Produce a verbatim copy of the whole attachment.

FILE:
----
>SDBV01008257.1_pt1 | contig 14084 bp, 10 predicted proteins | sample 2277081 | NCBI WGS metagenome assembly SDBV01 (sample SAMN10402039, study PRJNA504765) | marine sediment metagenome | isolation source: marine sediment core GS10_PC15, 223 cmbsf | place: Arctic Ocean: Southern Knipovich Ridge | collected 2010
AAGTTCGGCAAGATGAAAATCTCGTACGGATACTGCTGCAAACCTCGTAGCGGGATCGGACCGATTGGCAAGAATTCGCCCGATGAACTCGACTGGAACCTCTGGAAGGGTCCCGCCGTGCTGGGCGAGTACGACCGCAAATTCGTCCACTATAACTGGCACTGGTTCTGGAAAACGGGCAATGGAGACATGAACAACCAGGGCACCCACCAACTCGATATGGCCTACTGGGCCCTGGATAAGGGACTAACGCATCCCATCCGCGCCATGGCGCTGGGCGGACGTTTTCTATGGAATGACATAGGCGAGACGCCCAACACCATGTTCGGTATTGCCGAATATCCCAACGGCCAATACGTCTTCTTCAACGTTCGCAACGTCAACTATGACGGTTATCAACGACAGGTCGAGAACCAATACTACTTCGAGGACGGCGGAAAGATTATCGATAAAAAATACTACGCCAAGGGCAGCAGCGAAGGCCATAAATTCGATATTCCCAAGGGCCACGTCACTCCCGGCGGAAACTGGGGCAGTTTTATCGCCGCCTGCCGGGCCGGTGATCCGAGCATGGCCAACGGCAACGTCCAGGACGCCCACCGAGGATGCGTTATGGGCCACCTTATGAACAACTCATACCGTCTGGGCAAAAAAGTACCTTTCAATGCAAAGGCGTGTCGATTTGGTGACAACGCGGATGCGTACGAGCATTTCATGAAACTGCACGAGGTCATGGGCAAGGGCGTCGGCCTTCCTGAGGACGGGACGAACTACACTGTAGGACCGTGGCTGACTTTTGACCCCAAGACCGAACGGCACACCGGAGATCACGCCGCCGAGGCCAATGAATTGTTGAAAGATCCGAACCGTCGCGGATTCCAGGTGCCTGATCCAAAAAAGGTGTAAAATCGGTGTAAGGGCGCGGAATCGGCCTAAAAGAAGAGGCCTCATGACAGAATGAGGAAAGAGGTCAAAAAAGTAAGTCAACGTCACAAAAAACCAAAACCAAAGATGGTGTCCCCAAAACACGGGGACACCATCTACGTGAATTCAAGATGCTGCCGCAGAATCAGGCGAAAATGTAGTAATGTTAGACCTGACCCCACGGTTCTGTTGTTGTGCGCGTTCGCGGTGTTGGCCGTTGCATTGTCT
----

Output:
>SDBV01008257.1_pt1 | contig 14084 bp, 10 predicted proteins | sample 2277081 | NCBI WGS metagenome assembly SDBV01 (sample SAMN10402039, study PRJNA504765) | marine sediment metagenome | isolation source: marine sediment core GS10_PC15, 223 cmbsf | place: Arctic Ocean: Southern Knipovich Ridge | collected 2010
AAGTTCGGCAAGATGAAAATCTCGTACGGATACTGCTGCAAACCTCGTAGCGGGATCGGACCGATTGGCAAGAATTCGCCCGATGAACTCGACTGGAACCTCTGGAAGGGTCCCGCCGTGCTGGGCGAGTACGACCGCAAATTCGTCCACTATAACTGGCACTGGTTCTGGAAAACGGGCAATGGAGACATGAACAACCAGGGCACCCACCAACTCGATATGGCCTACTGGGCCCTGGATAAGGGACTAACGCATCCCATCCGCGCCATGGCGCTGGGCGGACGTTTTCTATGGAATGACATAGGCGAGACGCCCAACACCATGTTCGGTATTGCCGAATATCCCAACGGCCAATACGTCTTCTTCAACGTTCGCAACGTCAACTATGACGGTTATCAACGACAGGTCGAGAACCAATACTACTTCGAGGACGGCGGAAAGATTATCGATAAAAAATACTACGCCAAGGGCAGCAGCGAAGGCCATAAATTCGATATTCCCAAGGGCCACGTCACTCCCGGCGGAAACTGGGGCAGTTTTATCGCCGCCTGCCGGGCCGGTGATCCGAGCATGGCCAACGGCAACGTCCAGGACGCCCACCGAGGATGCGTTATGGGCCACCTTATGAACAACTCATACCGTCTGGGCAAAAAAGTACCTTTCAATGCAAAGGCGTGTCGATTTGGTGACAACGCGGATGCGTACGAGCATTTCATGAAACTGCACGAGGTCATGGGCAAGGGCGTCGGCCTTCCTGAGGACGGGACGAACTACACTGTAGGACCGTGGCTGACTTTTGACCCCAAGACCGAACGGCACACCGGAGATCACGCCGCCGAGGCCAATGAATTGTTGAAAGATCCGAACCGTCGCGGATTCCAGGTGCCTGATCCAAAAAAGGTGTAAAATCGGTGTAAGGGCGCGGAATCGGCCTAAAAGAAGAGGCCTCATGACAGAATGAGGAAAGAGGTCAAAAAAGTAAGTCAACGTCACAAAAAACCAAAACCAAAGATGGTGTCCCCAAAACACGGGGACACCATCTACGTGAATTCAAGATGCTGCCGCAGAATCAGGCGAAAATGTAGTAATGTTAGACCTGACCCCACGGTTCTGTTGTTGTGCGCGTTCGCGGTGTTGGCCGTTGCATTGTCT